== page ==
Economic Update

The economy

Drop in energy  prices  dominates global headlines

As we enter the holiday season and consumers look for a little extra cash to spend, they shouldn’t have to look too far. The price of oil has fallen nearly 40% since its annual peak in mid- June.  This has helped drive down the national price of gasoline to an average of roughly $2.75 per gallon.  The economic implications on a global scale are somewhat mixed, with major oil importers benefiting the most.  The U.S. continues to consume more oil than it produces, but advances in technology and domestic production have been increasing at a rapid pace.  Beyond energy, the backdrop for the U.S. economy continues to be strong, with a third quarter GDP estimate of 3.9% and a labor market that continues to plod along; although improvements are still needed.  The strong close to 2014 is providing a robust tailwind for the domestic economy entering the New Year, whereas many countries overseas continue to cope with slower growth and potential deflation.

The bond market

Treasury  rates  drop across all maturities

Contrary to the trend for much of this year, interest rates dropped across the yield curve in November, providing a positive boost for bond prices.  The flattening of the U.S. Treasury yield curve has been a point of interest in 2014, with rates on shorter-term bonds rising and longer-term bonds continuing to fall. A flattening and potentially inverted yield curve can be a signal of slow growth on the horizon.  However, with the Federal Reserve manipulating rates to a greater extent than seen historically, this is not necessarily a foregone conclusion.  Their bond purchase program, although now completed, has had the biggest impact on the long end of the curve, while the prospect of a higher federal funds rate in 2015 is placing upward pressure on short-term rates. With this scenario in play, it remains prudent to be well-diversified along the short and intermediate portion of the yield curve.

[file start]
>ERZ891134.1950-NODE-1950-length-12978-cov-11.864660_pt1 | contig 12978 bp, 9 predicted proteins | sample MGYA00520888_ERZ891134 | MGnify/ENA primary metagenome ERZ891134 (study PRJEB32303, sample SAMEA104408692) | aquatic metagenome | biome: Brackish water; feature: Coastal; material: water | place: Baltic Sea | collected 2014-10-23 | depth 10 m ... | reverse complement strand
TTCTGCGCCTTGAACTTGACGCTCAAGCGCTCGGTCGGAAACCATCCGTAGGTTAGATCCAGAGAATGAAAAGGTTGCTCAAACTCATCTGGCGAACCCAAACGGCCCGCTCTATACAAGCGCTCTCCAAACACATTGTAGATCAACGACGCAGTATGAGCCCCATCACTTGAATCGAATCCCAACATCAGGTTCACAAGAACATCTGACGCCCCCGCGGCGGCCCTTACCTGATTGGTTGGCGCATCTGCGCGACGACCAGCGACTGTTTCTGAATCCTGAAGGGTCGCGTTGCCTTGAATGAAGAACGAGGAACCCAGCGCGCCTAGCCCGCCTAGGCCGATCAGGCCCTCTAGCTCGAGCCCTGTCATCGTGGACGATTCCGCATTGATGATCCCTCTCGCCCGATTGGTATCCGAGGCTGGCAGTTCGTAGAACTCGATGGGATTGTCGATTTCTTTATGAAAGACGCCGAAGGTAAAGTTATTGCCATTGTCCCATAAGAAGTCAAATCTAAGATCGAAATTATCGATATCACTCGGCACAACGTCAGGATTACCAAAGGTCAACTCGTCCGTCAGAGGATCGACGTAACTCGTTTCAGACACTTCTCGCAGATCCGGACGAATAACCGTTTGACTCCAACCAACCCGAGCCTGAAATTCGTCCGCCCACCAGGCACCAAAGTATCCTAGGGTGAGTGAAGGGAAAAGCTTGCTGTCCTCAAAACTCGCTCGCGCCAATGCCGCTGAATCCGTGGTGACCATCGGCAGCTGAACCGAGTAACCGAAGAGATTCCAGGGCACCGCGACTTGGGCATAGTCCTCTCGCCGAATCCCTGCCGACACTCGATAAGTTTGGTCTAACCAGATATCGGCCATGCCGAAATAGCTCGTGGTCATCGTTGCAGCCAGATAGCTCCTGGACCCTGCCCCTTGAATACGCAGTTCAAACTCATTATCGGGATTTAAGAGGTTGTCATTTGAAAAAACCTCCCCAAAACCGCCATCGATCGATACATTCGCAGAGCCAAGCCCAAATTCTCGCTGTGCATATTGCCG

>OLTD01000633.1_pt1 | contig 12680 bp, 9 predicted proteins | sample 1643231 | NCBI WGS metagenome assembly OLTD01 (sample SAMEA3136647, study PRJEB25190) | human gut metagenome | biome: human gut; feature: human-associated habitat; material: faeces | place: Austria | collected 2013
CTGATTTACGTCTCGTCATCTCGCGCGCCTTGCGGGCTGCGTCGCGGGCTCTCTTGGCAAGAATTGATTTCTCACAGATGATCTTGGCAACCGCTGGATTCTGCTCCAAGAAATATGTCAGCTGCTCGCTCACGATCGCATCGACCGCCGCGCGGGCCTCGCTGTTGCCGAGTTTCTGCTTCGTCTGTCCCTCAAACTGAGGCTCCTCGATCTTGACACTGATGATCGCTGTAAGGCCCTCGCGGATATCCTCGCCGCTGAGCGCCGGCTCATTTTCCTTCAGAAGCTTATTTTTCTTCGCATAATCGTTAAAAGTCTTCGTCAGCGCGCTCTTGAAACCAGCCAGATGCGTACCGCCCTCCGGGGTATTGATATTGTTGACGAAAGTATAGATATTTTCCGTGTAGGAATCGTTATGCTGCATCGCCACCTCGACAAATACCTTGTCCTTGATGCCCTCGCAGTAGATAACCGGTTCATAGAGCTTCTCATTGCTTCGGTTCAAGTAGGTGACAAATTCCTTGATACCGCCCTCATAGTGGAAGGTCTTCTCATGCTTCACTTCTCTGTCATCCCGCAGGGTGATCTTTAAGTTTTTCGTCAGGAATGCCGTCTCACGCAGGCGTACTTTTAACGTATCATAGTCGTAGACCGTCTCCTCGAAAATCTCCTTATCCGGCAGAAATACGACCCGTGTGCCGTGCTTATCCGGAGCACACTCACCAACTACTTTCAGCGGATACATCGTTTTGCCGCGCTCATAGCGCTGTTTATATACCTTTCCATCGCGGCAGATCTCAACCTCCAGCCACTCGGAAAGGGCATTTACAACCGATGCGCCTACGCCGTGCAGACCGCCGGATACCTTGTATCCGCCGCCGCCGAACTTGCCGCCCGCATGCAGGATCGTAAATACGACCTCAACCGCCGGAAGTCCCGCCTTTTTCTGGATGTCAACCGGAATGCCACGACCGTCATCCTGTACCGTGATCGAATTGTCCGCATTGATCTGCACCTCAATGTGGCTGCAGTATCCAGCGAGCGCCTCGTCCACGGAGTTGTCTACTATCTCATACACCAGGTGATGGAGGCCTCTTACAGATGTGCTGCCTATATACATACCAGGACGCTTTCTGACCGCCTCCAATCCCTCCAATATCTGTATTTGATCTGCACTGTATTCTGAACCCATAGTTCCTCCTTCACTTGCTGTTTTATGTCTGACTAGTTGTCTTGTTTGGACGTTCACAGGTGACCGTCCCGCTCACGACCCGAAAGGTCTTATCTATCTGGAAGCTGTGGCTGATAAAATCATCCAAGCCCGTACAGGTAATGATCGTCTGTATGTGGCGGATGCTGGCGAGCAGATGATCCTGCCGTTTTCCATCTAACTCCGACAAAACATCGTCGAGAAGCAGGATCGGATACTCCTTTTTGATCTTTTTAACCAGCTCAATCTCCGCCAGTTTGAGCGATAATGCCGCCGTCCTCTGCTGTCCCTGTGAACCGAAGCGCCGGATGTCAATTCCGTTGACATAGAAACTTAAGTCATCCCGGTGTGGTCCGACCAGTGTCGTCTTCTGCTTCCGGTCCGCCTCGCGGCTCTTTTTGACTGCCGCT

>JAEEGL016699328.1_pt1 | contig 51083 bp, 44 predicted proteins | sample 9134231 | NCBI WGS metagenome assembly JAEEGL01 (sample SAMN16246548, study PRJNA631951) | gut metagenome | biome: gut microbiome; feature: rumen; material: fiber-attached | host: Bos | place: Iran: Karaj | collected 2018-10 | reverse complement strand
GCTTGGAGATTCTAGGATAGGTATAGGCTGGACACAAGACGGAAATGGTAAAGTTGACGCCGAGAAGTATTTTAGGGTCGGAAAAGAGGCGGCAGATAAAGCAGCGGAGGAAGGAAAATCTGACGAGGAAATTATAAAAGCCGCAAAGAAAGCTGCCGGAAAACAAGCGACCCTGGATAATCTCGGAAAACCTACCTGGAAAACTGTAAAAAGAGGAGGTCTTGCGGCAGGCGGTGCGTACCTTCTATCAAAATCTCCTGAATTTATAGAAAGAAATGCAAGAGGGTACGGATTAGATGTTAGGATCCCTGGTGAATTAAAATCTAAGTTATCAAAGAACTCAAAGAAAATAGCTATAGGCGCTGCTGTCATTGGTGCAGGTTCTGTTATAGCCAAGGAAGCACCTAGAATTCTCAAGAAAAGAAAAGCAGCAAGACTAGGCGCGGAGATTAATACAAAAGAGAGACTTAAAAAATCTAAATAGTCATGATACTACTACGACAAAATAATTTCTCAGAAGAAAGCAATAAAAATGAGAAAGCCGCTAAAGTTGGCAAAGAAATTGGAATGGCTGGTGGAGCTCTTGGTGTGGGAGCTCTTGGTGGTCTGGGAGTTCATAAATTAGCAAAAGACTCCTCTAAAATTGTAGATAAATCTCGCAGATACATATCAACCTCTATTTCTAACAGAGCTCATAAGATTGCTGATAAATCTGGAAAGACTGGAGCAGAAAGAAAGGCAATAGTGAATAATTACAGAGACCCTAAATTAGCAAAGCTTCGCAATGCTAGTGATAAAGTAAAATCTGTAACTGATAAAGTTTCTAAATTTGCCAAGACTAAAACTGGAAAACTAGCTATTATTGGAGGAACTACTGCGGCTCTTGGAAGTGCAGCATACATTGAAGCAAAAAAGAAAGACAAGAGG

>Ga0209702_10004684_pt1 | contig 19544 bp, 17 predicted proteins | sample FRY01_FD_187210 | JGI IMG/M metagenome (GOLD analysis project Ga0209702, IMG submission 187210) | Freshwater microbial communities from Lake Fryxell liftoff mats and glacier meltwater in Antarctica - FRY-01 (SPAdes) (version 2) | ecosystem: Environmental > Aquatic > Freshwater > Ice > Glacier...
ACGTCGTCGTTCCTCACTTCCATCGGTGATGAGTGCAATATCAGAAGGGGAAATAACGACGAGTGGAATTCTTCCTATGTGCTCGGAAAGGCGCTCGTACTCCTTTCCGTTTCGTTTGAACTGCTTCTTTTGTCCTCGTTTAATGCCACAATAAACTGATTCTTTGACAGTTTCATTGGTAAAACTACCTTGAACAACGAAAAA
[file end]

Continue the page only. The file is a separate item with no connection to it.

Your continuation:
The stock market

Stocks push higher  in November

The Dow Jones Industrial Average reached record highs yet again in November after fully working its way back from a sell-off in September / October.  Large and mid-cap domestic stocks continue to lead the way, with small caps and foreign equities trailing well behind.   Central banks around the world continue to look for new ways to stimulate economic growth, but these measures have not necessarily translated into strong stock returns.  The European Central Bank is delaying until early 2015 for additional stimulus measures, causing markets in Germany and France to drop more than 5% year to date.  On a positive note, a recent surprise interest rate cut in China did have a constructive impact on their stock returns, and U.S. markets are capitalizing on strong corporate earnings and a stable economy.  While numerous record highs are a cause for worry amongst some investors, we still believe fundamentals justify the current trend.

Economic Trends


U.S. grows continues to be strong,  while  energy  market sells off.

Large  cap stocks once again lead markets higher in November.

Emerging markets lag, but see new measures put in place to help growth.

Energy  stocks take major hit in November as oil prices approach the $60 / barrel level.

Fixed income markets

China  steps into easing measures with a surprise rate cut.

Survey  shows investors now betting on  run for Treasuries (meaning interest rates will fall).

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